that when I reported to General Hill, had he permitted me to fight my Reserve Corps according to my own judgment, and had not disintegrated it, as he did, by sending it in by detachments, I would have formed my five batteries on the left flank of the enemy, toward the Chattanooga road, and opened fire upon the enemy's flanks, and would have either pushed them forward, supported by infantry, or have marched past them with my combined force; and I feel satisfied that the enemy's left would have been carried much easier than it was, and many a gallant man been saved, and his retreat intercepted.
I refer the commanding general to the reports of the division and brigade commanders for the conduct of their officers on the field.
In the three days' fighting I had the honor to command the gallant Reserve Corps, I witnessed nothing but a heroism that was worthy of men battling for their freedom.
To the division and brigade commanders-General Gist [commanding division composed of Generals Gist's and Ector's and Colonel Wilson's brigades], and General Liddell [commanding division composed of General Walthall's and Colonel Govan's brigades]- I have only to say that the brigadier-generals fought with a gallantry that entitles them to division commands, and the colonels commanding brigades with an obstinacy and courage that entitle them to the rank of brigadier-general. The conduct of colonels, commanders of batteries, line officers, and privates is recorded by their respective commanders.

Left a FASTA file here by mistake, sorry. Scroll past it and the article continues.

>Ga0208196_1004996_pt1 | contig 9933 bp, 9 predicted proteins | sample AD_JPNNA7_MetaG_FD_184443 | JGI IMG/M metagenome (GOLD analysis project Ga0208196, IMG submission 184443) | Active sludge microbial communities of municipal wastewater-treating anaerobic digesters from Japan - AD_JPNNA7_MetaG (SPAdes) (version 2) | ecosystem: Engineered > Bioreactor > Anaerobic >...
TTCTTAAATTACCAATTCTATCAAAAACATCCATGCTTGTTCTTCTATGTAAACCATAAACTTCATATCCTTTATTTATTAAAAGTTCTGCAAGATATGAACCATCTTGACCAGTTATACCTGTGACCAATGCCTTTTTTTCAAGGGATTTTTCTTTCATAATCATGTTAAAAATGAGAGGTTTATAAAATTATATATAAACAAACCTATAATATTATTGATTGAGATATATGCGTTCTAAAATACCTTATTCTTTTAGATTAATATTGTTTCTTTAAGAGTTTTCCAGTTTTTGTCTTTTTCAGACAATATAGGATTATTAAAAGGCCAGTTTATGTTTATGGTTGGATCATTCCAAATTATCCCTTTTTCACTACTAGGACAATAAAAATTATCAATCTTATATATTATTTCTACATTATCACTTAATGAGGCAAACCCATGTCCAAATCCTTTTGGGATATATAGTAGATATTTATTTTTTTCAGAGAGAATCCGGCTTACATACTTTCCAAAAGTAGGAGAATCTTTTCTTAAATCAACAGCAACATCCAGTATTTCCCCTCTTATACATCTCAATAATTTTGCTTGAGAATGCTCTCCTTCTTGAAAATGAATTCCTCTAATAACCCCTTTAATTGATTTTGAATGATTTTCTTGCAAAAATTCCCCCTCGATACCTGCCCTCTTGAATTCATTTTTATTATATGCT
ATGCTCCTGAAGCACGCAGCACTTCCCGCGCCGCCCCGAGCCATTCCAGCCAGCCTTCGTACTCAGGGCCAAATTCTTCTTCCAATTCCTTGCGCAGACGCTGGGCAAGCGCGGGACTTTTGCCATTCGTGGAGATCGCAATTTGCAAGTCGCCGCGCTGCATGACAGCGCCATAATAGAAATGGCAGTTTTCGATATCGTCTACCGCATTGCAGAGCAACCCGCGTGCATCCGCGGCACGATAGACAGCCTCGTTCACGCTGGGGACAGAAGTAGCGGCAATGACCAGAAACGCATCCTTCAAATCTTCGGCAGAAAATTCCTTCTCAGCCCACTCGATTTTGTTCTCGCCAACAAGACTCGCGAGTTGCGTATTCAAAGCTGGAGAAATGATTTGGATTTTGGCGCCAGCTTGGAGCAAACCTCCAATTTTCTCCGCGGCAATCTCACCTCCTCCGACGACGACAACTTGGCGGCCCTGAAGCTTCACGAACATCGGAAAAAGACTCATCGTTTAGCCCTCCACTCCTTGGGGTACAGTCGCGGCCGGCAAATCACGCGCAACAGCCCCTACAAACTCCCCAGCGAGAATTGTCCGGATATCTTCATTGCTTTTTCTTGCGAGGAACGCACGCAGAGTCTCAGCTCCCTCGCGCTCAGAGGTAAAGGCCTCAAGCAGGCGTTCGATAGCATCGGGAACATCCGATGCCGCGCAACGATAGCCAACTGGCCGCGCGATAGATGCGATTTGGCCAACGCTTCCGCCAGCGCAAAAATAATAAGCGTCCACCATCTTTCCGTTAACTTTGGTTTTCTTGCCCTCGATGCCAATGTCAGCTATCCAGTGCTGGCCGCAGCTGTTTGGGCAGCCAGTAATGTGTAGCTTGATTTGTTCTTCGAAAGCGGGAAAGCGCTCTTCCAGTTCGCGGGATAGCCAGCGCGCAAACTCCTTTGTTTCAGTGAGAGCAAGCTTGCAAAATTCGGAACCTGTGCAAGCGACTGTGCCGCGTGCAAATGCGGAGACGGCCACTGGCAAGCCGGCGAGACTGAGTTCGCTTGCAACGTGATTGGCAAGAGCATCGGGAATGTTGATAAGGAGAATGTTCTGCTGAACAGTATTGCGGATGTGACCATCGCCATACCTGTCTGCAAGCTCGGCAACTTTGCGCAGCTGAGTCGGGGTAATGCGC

I may be permitted in my own division, which was commanded on Sunday by General Gist, to state that Colonel Wilson, who commanded a brigade on both Saturday and Sunday, and acted with great distinction, and who is the oldest colonel from Georgia, is entitled, from long service with the brigade and from gallant conduct, to the command of the Georgia brigade he now commands in the capacity of brigadier-general, and that the gallant Stevens, of Gist's brigade, who was severely wounded, from what I know of his capacity as an officer, from his gallantry on the field, and from his devotion to the cause, would grace any position that might be conferred.
To my staff-Captain J. B. Cumming, assistant adjutant-general; Captain S. H. Crump, assistant inspector-general; Lieutenants Lamar and Kenan, aides-de-camp; Lieutenant Magruder, ordnance officer [who was on the field with me], and Captain M. H. Talbot, volunteer aide-I am indebted for distinguished and gallant service on the field, and [also] to Captain Troup, assistant adjutant-general, who was dangerously wounded while carrying an order in the thickest of the fight. From the character of the fighting on both Saturday and Sunday they were greatly exposed, and bore themselves as became gentlemen and soldiers fighting for all that is dear.
For the gallant dead we can but mourn. The noble, brave, and chivalrous Colquitt, who fell in command of Gist's brigade, was a soldier, a gentleman, a Christian, and a friend. I hope I will be excused for paying in my report a tribute to his worth.
A map* of the field and a list of casualties will accompany this report.
Gregg's brigade, which now forms a part of Walker's division, reported during the battle to Major-General Hood, whose official re-
MAP (on page 242a).